Course keywords: relativism, utilitarianism, deontology, virtue ethics, liberty and its limits, equality, distributive justice, humanitarianism, human rights, feminism and gender issues.
The course is designed according to the principles of Team Based Learning. The students will be assigned to permanent teams and the teams will be given various problems to solve. The problems are designed to facilitate the acquirement of the learning outcomes and the course content. The problems within a unit are in increasing difficulty order. The final problem will be assessed and each team member will receive an individual score based on their contribution. The topics of the units are:Trends in energy economy,Energy balance,Energy market, Climate change and energy policies,Energy security and EU-Russia relations.
This course describes changes at the levels of state-state, state-international organisation, and state-multinational corporation interactions as a result of globalisation. The main emphasis is on the national competitiveness and challenges for global investment and external trade, integration and neighbourhood policy, multidimensional relations between the EU and Russia.
Course keywords: Globalisation, competitiveness, state, European integration, labour and migration, FDI, trade, institutions.
The main objective of the course is to familiarize students with the diverse forms and causes of global migration, to analyze the impact of global migration on economy, society, culture and identity of sending as well as receiving country. Furthermore, the objective is also to analyze EU migration policy and internal EU migration processes. Course introduces students also to the migration research methods, sources of information and databases.
Course keywords: Migration policy, development policy, demographics and population policy, human rights and International refugee law, citizenship policy, EU policies in the areas of migration, human rights, conflict management, common market, free movement.
The course is aimed at tackling from different analytical perspectives the concept of biopolitical power, as exemplified by regulations for disciplining and constraining human bodies, from anti-gay and anti-abortion laws to food sanctions and Ebola quarantines. Biopolitics is understood along the lines of Michel Foucault as a relatively soft (but rather pervasive) technology of power and governance targeted at such areas as health, sanitation, education, demographic policy, and sexuality. For biopolitics, the human body, including the private life of the individual, is part of political calculations and mechanisms of power.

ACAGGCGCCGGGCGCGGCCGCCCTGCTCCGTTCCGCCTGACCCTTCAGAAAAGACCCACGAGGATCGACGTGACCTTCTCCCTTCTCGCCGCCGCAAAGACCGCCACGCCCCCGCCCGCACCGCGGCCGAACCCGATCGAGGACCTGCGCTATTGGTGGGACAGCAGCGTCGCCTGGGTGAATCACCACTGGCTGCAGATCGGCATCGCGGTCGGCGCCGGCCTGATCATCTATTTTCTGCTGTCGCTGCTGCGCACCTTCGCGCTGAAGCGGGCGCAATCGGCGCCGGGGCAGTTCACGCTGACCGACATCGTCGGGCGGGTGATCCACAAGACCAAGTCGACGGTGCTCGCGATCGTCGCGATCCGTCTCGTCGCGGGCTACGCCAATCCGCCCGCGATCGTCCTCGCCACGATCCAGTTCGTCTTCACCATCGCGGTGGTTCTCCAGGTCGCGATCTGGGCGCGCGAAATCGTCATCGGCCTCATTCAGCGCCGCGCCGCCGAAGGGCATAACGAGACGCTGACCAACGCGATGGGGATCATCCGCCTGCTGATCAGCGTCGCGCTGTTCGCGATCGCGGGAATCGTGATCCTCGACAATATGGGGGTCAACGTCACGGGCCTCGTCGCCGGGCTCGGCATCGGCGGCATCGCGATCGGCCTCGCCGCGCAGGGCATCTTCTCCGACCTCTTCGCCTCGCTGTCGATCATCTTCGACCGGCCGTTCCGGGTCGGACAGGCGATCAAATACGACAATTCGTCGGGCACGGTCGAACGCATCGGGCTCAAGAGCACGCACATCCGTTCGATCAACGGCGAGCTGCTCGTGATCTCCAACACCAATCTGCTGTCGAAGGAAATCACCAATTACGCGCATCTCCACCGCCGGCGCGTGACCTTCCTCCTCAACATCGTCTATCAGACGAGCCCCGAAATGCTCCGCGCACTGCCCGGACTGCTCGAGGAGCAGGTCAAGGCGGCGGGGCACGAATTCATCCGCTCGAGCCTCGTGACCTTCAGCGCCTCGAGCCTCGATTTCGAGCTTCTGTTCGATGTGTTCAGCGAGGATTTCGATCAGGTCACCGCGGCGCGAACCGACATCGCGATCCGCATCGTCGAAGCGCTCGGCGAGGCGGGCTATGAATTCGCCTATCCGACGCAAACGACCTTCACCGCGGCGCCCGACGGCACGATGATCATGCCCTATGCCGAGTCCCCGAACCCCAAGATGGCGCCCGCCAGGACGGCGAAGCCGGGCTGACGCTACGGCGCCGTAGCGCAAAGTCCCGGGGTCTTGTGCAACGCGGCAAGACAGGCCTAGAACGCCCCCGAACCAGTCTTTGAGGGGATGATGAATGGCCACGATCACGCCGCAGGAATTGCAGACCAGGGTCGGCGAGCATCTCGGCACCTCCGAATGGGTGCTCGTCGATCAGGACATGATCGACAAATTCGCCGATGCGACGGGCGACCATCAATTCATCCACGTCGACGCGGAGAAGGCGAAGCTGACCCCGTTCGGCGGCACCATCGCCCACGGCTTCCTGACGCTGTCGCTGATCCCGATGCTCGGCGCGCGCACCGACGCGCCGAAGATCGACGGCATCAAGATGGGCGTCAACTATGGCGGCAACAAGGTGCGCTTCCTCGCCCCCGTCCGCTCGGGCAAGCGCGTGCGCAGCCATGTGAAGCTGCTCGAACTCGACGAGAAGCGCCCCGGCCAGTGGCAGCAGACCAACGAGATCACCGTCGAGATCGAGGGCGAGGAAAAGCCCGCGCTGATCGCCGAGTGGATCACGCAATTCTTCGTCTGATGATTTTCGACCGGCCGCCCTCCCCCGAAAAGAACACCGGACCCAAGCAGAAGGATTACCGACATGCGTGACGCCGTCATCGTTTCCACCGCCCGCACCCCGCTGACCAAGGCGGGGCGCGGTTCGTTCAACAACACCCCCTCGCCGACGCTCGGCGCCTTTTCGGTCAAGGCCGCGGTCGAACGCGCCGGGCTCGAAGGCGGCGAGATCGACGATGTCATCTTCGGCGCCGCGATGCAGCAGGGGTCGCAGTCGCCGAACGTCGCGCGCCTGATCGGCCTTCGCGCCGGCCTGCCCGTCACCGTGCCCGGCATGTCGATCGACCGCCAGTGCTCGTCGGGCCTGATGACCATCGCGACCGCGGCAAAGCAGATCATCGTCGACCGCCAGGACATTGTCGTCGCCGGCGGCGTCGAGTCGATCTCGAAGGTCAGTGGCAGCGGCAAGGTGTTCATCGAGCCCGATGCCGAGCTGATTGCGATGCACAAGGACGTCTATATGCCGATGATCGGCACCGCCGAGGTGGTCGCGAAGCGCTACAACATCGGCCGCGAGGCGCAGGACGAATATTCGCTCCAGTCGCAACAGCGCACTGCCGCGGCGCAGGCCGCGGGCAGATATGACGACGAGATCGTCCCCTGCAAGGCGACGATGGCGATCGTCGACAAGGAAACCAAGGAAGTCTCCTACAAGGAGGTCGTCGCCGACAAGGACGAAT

Course keywords: biopolitics, biopower, body politic, gender, nationalism, migration, political regimes.
Power is a multidimensional and a relational concept. In the discipline of International Relations (IR), power is ubiquitous: indeed, the very nature of international politics has been described as 'power politics' (Morgenthau 1948). Realists have used power as a central variable for explaining actor interests and outcomes, analysing it mainly through military indicators or some composite index involving a GDP. In the field of political theory, the purpose of power analysis concerns the questions of government/governance, political order and autonomy. In the field of explanatory theories (such as 'balance of power' or 'power transition' theories), power is thought of in terms of agency, influence, and possibly cause, but also in terms of social rule and hegemony.
Policy transfer, also known as lesson-drawing, policy convergence, and/or policy diffusion refers to the process by which knowledge about policies, administrative arrangements, institutions and ideas in one political system (past or present) is used in the development of policies, administrative arrangements, institutions and ideas in another political system. Over the past twenty years, the concept of policy transfer has become an important part of the policy analysis literature, being used to analyze the development of diverse policies from social and welfare policy, crime, public education, development assistance and other fields.
The course introduces the history of development of privacy, legal regulations of personal data protection on both national and international level and sociological conceptions of consumer privacy. During the course the following issues will be discussed: big data, open data and consumer-privacy, technological privacy and trade-offs, governmental databases, individuals as privacy violators, policy research in security and safety, future of privacy and private future, censorship and fundamental rights, etc.
Course keywords: privacy, ethics, publicity, e-society, social media, generation Y, security and protection, censorship, policy, privacy law, human rights.
This course attempts to understand European integration in the context of the history and philosophy of the European state. To this aim, it studies the history of European political thought focusing primarily on the idea of sovereignty and brings this to meet the idea of supranationalism as it has emerged from some prominent theories addressing the practices and history of the EU. While trying to elicit the delicate relationship between the two terms it also touches upon some other crucial ideas pertaining to European statehood - the rule of law, democracy, freedom, civil society etc.
Course keywords: State theory, History of European political thought, European integration, rule of law, sovereignty, supranationalism, nation state, European identity.
Master Thesis module & development seminar (30 ECTS)